[This is me sighing.] I’ve written a few times here about modesty. Some might think I sound like a broken record. There is some truth to that claim. However, in self-defense, I have two daughters (ages 15.5 and 12) and I am Mormon, which means modesty gets a lot of play at our house. And “modesty” in Mormon culture continues to become increasingly narrow.
Sometimes the things I hear/read genuinely freak me out. Like this comment that was posted here in response to my post about how the church covered up the scandalously exposed shoulders of the subjects in Carl Bloch’s painting:
One week when I was an EFY counselor I had this group of girls that was a little more wild (aka: not molly-mo) but they had all come to EFY to try and feel the spirit and grow. They had been having a great week. They knew the EFY dress code and strove to follow it, and had occasionally been asked to change. (I thought they looked fine, but apparently I was not being strict enough). So it comes to the last dance, we’ve all had this spiritual week, we’re happy and having fun. Well, another counselor came to get me and I went over to find two of my girls kneeling on the ground in the middle of the dance while the BC (the counselor over counselors) checked their dresses. To this day I regret not making a firm and decided stand against that BC and telling her that her actions were completely inappropriate.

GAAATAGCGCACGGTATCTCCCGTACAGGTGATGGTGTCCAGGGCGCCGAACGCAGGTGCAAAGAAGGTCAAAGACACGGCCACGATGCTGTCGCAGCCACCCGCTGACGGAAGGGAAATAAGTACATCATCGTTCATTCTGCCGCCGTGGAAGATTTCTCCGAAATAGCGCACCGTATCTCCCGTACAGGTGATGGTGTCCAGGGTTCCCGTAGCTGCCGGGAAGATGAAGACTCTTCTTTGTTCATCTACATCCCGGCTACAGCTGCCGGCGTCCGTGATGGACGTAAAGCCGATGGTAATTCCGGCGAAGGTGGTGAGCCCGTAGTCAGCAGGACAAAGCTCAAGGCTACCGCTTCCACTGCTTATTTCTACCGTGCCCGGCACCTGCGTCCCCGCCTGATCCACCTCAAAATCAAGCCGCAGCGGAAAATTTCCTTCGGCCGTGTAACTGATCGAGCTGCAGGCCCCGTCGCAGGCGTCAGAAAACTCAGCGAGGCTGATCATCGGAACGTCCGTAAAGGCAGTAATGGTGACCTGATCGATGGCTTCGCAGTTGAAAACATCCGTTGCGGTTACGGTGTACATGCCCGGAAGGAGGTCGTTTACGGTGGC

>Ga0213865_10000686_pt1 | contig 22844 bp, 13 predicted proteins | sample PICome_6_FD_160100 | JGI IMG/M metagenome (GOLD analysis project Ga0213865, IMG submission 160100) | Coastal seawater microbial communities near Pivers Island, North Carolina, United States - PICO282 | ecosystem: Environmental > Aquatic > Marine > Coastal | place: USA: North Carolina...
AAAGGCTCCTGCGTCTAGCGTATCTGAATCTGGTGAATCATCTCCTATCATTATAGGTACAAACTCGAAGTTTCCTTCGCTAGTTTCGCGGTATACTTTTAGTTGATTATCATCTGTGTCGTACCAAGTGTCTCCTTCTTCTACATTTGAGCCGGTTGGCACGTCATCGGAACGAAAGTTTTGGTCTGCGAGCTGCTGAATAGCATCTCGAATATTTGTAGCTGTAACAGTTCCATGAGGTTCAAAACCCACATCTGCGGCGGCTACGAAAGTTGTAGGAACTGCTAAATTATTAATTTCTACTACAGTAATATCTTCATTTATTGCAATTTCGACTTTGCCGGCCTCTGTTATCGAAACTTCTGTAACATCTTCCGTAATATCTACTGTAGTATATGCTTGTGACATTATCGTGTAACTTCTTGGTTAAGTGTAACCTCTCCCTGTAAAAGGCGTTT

I took those two girls back to the dorms where they sat and sobbed for a good 30 minutes. They were humiliated, devastated and heartbroken. All the good from the week was basically wiped out in that 30 seconds. I hadn’t thought there was anything wrong with their dresses and I was heartbroken because I blamed myself for not making them change before the dance. I sat with them and told them how beautiful they were and that God loved them no matter what they wore. I don’t know if anything I said got through.
This experience really affected me. It made me really question how important the letter of the law is when it destroys the spirit of the law. I don’t want anyone to ever feel that they are of less worth because of what they wear. In the grand scheme of things that hardly seems important.
Urg. My leggy 5’8” 15 year old is going to EFY with her cousins in San Antonio in July, so this comment gives me some serious pause. (I hope the above commenter’s experience took place in a galaxy far, far away, and at least one–preferably two–generations ago.)
Or take this snippet I just saw passed around on Facebook where in a 10-year-old girl explains that she took a stand and refused to dress her Barbie doll in her friend’s borrowed bikini because bikinis are immodest.
Okay, so ten year olds are cute, but this example is extreme. [Of course, I was one of those moms who allowed her son and daughter to play with Bratz dolls, so I’m not to be trusted.] As I read the story, I wanted it to end something like this, “I thought for one second about not using the bikini, but then I decided that was silly, so I put on the bikini and got back to our game.” But it didn’t.
And I saved the best for last—a new trend going around on Pinterest (which I am not the least bit pinterested in) where people post photos of their kids’ Barbie dolls once they have painted underwear and bras on them with sharpies or nail polish to make them modest. The caption on one of these says, “Nail polish + naked barbies = modest barbies. Tshirts and leggings under short skirts and tank top barbie clothes. Love, love, love this idea!!!!” This idea is posted under “Fun stuff.” (Umm, on what planet is it “fun” to paint underwear on your kids’ toys in an effort to make them modest?)
I could say more, but, well, this is just nutters.